It's a familiar position for the company. MCI WorldCom CEO Bernard Ebbers has taken the firm though more than 68 acquisitions over the last several years, while studiously avoiding the wireless arena.
That resolve showed some signs of weakening last week. In a short statement, the company said it had "explored" possibilities of a merger or other agreement with AirTouch Communications, but had decided against making a bid for the company.
The move seemed to show a new willingness to look at adding a wireless component to the company's international data and voice services. But analysts cautioned against expecting Ebbers to move quickly toward another wireless player.
"I think it was opportunistic," said Mark Langner, a telecommunications analyst with Hambrecht & Quist. "I don't think it was necessarily some kind of sea change in the company's decision making process."
Data now, wireless later
For the last several years, MCI WorldCom has focused on building a solid end-to-end network of voice and data services around the world. An aggressive campaign of acquisitions and fiber-optic investments has given it one the most extensive networks in the telecommunications world.
But while the company has focused on reinventing itself as an international leader in data traffic, competitors like AT&T and Sprint have poured money into their own wireless ventures. While still young, the companies have now built up two of the leading wireless services in the United States, and are now beginning to attract customers away from using traditional local--and to a lesser extent--long distance services.
MCI WorldCom itself does offer some wireless products, such as paging and mobile phone services. But this business has been limited to reselling the products of local providers.
"At this point there is still a lot of supply out there," said MCI WorldCom spokesman Paul Adams. "At some point there may be a cheaper way for us to enter the wireless services market. But right now, the way we've chosen is cost-effective."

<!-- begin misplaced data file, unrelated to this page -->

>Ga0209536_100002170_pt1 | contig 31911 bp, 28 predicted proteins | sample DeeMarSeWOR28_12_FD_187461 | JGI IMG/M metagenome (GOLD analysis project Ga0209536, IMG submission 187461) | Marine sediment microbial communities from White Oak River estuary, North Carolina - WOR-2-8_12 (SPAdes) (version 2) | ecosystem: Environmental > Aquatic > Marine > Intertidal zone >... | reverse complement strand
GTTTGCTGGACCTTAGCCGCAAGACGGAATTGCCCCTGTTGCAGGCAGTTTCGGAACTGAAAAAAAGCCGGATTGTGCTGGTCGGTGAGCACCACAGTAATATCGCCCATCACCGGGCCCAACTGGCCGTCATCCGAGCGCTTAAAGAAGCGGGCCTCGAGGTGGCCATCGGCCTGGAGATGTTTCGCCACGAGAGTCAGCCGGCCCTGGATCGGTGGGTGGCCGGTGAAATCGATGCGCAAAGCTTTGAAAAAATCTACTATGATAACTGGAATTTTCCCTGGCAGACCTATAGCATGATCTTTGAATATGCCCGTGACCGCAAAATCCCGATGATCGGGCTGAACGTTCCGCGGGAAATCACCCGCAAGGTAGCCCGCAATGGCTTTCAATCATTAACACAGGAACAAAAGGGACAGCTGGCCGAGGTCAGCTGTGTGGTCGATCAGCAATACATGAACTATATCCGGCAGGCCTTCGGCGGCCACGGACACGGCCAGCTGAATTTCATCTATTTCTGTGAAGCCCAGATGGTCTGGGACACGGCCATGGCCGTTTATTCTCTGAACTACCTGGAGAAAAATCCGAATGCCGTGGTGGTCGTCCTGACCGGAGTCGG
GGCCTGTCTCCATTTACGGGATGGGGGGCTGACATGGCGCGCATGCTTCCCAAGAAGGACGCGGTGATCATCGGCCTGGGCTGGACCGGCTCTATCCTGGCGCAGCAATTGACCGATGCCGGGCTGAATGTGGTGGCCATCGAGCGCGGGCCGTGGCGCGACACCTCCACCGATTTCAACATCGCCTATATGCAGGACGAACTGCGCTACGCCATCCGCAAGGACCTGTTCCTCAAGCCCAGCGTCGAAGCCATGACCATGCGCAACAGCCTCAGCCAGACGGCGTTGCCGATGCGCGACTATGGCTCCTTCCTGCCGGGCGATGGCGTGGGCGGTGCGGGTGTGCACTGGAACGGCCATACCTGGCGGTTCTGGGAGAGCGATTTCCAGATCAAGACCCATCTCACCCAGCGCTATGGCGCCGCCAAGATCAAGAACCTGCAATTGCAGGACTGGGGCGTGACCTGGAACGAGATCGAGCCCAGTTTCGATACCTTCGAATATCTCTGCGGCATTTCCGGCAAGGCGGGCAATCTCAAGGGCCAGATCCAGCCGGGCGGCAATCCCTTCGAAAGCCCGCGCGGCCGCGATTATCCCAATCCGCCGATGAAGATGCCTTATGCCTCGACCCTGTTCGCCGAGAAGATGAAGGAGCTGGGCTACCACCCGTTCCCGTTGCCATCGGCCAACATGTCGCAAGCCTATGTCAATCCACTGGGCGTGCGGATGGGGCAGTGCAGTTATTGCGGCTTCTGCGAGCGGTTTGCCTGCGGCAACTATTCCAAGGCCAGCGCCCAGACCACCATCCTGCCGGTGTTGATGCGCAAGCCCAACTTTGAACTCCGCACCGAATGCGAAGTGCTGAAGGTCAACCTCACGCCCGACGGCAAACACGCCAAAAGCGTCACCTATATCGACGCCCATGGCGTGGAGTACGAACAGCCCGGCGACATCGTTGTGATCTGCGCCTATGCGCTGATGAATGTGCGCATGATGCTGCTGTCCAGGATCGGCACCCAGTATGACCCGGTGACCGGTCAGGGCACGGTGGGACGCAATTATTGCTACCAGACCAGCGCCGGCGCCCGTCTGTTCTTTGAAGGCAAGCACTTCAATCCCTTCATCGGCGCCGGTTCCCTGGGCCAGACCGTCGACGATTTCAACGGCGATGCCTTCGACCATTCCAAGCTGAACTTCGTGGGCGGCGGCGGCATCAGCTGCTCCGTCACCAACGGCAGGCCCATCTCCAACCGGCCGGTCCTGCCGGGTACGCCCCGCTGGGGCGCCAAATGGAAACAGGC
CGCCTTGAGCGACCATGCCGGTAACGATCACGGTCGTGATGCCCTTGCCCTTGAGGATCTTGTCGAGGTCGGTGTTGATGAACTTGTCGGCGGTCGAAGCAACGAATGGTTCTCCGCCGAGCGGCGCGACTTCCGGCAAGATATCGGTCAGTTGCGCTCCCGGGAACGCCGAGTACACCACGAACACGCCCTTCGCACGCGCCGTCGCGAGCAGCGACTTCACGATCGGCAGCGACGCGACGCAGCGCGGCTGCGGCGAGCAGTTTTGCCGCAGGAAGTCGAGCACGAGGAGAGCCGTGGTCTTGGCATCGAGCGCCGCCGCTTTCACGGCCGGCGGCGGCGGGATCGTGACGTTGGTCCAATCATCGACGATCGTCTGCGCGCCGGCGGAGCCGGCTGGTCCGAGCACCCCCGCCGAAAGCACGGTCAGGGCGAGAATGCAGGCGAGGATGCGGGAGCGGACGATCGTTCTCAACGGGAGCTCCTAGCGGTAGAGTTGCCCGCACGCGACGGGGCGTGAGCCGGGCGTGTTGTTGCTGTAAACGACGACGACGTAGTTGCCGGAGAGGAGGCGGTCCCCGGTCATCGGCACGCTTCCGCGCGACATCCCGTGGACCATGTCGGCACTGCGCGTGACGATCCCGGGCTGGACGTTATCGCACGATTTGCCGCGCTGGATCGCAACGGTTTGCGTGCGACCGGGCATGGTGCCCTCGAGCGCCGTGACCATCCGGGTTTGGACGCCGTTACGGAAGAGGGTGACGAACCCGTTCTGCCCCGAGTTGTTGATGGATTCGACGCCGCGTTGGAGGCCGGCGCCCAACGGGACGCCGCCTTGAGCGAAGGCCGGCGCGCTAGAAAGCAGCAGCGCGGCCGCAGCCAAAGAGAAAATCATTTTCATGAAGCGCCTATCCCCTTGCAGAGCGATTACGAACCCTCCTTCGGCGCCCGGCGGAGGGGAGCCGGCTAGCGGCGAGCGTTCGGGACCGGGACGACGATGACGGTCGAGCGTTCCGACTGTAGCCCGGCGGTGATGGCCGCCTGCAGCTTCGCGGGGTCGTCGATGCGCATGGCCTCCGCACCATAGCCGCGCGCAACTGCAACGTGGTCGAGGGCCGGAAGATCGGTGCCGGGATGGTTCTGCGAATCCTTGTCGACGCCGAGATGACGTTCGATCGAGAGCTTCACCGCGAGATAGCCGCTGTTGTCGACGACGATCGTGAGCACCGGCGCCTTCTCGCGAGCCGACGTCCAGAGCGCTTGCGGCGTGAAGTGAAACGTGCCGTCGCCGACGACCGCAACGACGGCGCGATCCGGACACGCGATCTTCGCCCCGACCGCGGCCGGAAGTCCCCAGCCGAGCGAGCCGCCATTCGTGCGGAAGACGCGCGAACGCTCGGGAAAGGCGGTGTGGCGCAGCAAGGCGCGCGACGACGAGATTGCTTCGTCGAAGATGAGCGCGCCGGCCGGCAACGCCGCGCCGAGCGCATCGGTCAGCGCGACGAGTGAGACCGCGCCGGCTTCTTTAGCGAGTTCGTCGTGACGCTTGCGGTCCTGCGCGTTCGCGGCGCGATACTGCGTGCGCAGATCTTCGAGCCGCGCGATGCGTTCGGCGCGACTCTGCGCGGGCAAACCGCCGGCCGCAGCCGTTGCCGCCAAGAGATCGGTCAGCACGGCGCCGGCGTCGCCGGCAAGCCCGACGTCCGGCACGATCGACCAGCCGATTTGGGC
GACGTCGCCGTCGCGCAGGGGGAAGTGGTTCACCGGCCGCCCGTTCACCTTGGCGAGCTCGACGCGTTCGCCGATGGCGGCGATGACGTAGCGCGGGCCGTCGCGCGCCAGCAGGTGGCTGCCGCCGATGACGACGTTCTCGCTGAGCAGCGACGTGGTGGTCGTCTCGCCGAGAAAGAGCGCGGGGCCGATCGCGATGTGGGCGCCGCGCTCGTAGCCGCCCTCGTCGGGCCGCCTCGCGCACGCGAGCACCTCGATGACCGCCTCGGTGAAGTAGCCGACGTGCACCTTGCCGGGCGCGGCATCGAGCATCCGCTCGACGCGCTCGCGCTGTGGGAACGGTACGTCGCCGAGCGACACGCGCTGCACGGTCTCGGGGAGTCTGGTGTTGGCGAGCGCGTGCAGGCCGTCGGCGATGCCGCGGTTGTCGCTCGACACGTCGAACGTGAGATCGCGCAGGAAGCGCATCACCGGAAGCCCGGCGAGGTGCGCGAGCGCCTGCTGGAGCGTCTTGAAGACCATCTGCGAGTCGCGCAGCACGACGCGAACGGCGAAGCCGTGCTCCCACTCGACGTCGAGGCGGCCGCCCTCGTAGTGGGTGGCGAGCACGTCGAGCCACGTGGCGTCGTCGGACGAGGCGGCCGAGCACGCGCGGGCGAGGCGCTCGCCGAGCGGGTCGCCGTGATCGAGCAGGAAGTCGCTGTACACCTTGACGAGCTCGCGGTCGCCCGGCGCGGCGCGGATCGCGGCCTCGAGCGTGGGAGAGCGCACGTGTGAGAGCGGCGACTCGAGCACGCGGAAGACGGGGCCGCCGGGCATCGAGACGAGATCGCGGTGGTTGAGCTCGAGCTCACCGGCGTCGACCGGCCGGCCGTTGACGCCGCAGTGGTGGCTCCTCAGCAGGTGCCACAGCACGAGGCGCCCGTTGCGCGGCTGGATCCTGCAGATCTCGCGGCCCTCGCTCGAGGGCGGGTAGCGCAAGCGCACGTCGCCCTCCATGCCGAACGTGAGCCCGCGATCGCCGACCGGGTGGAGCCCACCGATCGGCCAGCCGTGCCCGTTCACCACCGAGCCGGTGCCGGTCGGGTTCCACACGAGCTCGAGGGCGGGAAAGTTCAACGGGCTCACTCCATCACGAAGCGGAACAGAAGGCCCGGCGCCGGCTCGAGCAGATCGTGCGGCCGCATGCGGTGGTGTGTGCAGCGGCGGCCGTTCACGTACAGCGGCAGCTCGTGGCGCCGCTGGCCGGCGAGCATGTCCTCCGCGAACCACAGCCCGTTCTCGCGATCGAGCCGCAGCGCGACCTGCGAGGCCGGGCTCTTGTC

The company still views the wireless market as immature, and as more a complement to other services than a necessary piece of its corporate puzzle, Adams said.
"We have always focused on the areas that have been considered core telecom functions," said Adams. "Wireless is a contiguous service. It's not really the foundation for our portfolio of telecom services."
Changing strategy to fit the market
Most analysts say MCI WorldCom made the right choice in steering away from AirTouch. The mobile company does not have a national footprint, and its high asking price would have put a dent in MCI WorldCom's ability to keep earnings strong.
"We would recommend that MCI go with something like Nextel," said Roger Wery, a telecommunications analyst with consulting company Renaissance Worldwide. "It would be important to have a national footprint, because it would be their first move into wireless."
Nextel is another independent mobile phone company with a national footprint and a market capitalization of about $8 billion, compared to the $55 billion reportedly being bid for AirTouch by the British-based Vodafone Group. MCI WorldCom has looked at doing a deal with Nextel, but in the end decided against purchasing the company.
Ebbers has several other factors allowing him to sit out of the wireless market for now, analysts noted.
Although companies like AT&T, Sprint, and Bell Atlantic are aggressively trying to establish themselves as the top U.S. players, the market has yet to establish itself squarely in the corporate telecommunications mainstream.
MCI WorldCom is positioning itself to offer packages of data, voice, and multimedia services to international companies, and wireless service will not make or break these deals, said Langner.
The company has time to wait while smaller players like Nextel build out their networks and reach profitability. Ebbers has been strict in saying he will only acquire companies with a positive balance sheet, in order to avoid diluting MCI WorldCom's earnings.
Analysts say the company eventually will have to have its own wireless infrastructure, however.
"Over time it will become part of the mainstream, and at that point integration becomes important," Langner said. "And in order to do true integration?they really need to own their own network. They can't just resell."
But this shift won't happen tomorrow, giving Ebbers time to pick and choose among its potential wireless acquisitions, analysts said.
"The wireless market needs to develop a little before other opportunities develop," Langner added. "To go out and pay anything for a company now is not necessarily the best strategy."